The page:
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Re: Trump Dump: Foreign Policy (Thread I)

Post by Ralin » 2018-05-15 05:03pm

Patroklos wrote:
2018-05-15 02:33am
The pont Fenix, is that if we had gone through the process to be at war officially, is very probable some of those conflicts you mentioned would never have happened.
...
And like I told Simon above regarding treaties, if you can't get a war by the normal Constitutional means that just means you shouldn't be at war. This is a FEATURE of the system, not a problem to be solved.
It is not a feature of the system, because the system is set up so that the president doesn't have to get a declaration of war to invade other countries and launch wars on his own personal authority. 'The normal Constitutional means' of declaring war aren't normal at all when they've been successfully disregarded for over half a century.

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Re: Trump Dump: Foreign Policy (Thread I)

Post by Gandalf » 2018-05-15 05:23pm

Civil War Man wrote:
2018-05-15 08:16am
As much as people (often rightly) declare Americans of being guilty of it, arguing that Korea and Vietnam are/were somehow not wars because the US Senate didn't fill out form 948B in triplicate makes the same mistake of putting the US at the center of the universe.

I'm certain there could be an interesting debate, by people more versed in Constitutional law than myself, about the legality of US getting involved in those wars without issuing a formal declaration, but that does not mean that somehow North and South Korea are not at war, or that North and South Vietnam weren't at war.
I look at it this way. Those other states were at war. The US wasn't, because the mechanism for the state to officially be war was not triggered. That's why Vietnam was a police action; all of the polling boosts, but none of the hassle. War has a lot of requirements, and theoretical repercussions. Look up the Nuremberg trials and their subsequent codification for what I mean.
The Romulan Republic wrote:
2018-05-15 02:43pm
Pretty much. Far as I'm concerned, legalese aside, if you have two or more large groups of armed people fighting each other over political or ideological reasons, its a war in all the ways that actually count.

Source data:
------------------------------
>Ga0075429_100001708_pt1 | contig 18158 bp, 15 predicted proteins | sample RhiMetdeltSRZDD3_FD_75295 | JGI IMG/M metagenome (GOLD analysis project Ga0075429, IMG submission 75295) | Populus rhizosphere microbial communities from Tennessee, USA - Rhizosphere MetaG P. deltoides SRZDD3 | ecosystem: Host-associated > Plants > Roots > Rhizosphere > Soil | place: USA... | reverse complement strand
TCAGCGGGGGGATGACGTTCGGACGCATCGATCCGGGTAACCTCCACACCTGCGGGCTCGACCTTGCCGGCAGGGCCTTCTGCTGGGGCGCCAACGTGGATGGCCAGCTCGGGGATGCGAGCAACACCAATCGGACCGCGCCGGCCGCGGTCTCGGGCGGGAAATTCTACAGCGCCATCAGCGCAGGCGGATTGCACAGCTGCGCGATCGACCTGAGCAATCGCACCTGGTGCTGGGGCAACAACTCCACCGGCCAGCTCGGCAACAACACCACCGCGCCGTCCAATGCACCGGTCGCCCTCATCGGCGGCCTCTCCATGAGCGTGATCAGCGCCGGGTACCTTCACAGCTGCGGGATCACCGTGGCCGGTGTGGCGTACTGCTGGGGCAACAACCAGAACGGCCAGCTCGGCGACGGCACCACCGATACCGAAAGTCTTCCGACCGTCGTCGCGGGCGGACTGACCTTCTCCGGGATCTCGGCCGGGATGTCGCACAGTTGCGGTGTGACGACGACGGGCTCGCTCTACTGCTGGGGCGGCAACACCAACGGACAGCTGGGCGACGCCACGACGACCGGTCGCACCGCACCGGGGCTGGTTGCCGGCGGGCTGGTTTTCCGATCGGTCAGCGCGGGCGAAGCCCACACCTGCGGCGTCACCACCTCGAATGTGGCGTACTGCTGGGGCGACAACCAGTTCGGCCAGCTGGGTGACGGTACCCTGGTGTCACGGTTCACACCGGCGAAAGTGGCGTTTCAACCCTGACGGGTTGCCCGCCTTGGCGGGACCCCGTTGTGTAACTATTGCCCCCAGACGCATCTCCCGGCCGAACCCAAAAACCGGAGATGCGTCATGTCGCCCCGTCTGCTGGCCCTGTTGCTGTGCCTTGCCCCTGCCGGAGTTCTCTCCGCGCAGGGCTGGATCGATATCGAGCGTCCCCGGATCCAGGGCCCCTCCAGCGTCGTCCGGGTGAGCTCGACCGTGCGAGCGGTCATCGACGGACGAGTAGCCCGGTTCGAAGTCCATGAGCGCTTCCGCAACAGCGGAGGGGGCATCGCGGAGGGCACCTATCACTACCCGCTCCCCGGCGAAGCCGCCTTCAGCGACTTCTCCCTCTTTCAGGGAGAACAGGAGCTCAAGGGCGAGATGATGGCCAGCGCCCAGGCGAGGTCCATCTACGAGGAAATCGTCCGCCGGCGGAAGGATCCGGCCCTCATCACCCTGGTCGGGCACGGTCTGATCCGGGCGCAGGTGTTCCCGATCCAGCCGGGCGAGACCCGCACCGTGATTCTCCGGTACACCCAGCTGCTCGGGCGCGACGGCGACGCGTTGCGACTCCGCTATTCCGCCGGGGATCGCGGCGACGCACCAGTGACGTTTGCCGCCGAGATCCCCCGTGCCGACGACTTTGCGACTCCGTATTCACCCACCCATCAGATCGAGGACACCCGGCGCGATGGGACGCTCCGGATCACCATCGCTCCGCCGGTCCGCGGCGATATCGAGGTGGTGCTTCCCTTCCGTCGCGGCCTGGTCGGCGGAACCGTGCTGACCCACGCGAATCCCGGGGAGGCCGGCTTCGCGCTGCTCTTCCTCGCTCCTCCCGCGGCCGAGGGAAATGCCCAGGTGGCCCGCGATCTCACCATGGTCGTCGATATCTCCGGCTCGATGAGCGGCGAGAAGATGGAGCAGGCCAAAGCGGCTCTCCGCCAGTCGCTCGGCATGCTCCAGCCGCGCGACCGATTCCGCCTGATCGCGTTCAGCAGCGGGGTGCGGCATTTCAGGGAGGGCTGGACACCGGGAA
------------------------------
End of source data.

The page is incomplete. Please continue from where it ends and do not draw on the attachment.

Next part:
Is the US at war with its minority populations? Based on the police abuse sticky thread you could make an argument for it.
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Re: Trump Dump: Foreign Policy (Thread I)

Post by The Romulan Republic » 2018-05-15 05:31pm

Gandalf wrote:
2018-05-15 05:23pm
Is the US at war with its minority populations? Based on the police abuse sticky thread you could make an argument for it.
There is widespread abuse in many American police departments and government agencies, but there is not, at present, a consistent or official policy of violence against minorities by the US government. There is just a lot of unofficial/local shit that the Federal government is either unable to stop (under Obama), or doesn't care about/tacitly condones (under Trump). So I would say no, the US government is not at war with its minority populations, while noting that this is in no way an excuse for the current state of affairs.

The harsh treatment of illegal immigrants by the Federal government does approach being a low-key campaign of ethnic cleansing by the US government in my opinion, however.
"Our progress in degeneracy appears to me to be pretty rapid. As a nation, we began by declaring that "all men are created equal." We now practically read it "all men are created equal, except negroes" When the Know-Nothings get control, it will read "all men are created equal, except negroes, and foreigners, and Catholics." When it comes to this I should prefer emigrating to some country where they make no pretence of loving liberty -- to Russia, for instance, where despotism can be taken pure, and without the base alloy of hypocracy." - Lincoln.

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Re: Trump Dump: Foreign Policy (Thread I)

Post by Gandalf » 2018-05-15 05:37pm

So you're amending your first definition to require some sort of formal policy?
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Re: Trump Dump: Foreign Policy (Thread I)

Post by The Romulan Republic » 2018-05-15 05:49pm

Gandalf wrote:
2018-05-15 05:37pm
So you're amending your first definition to require some sort of formal policy?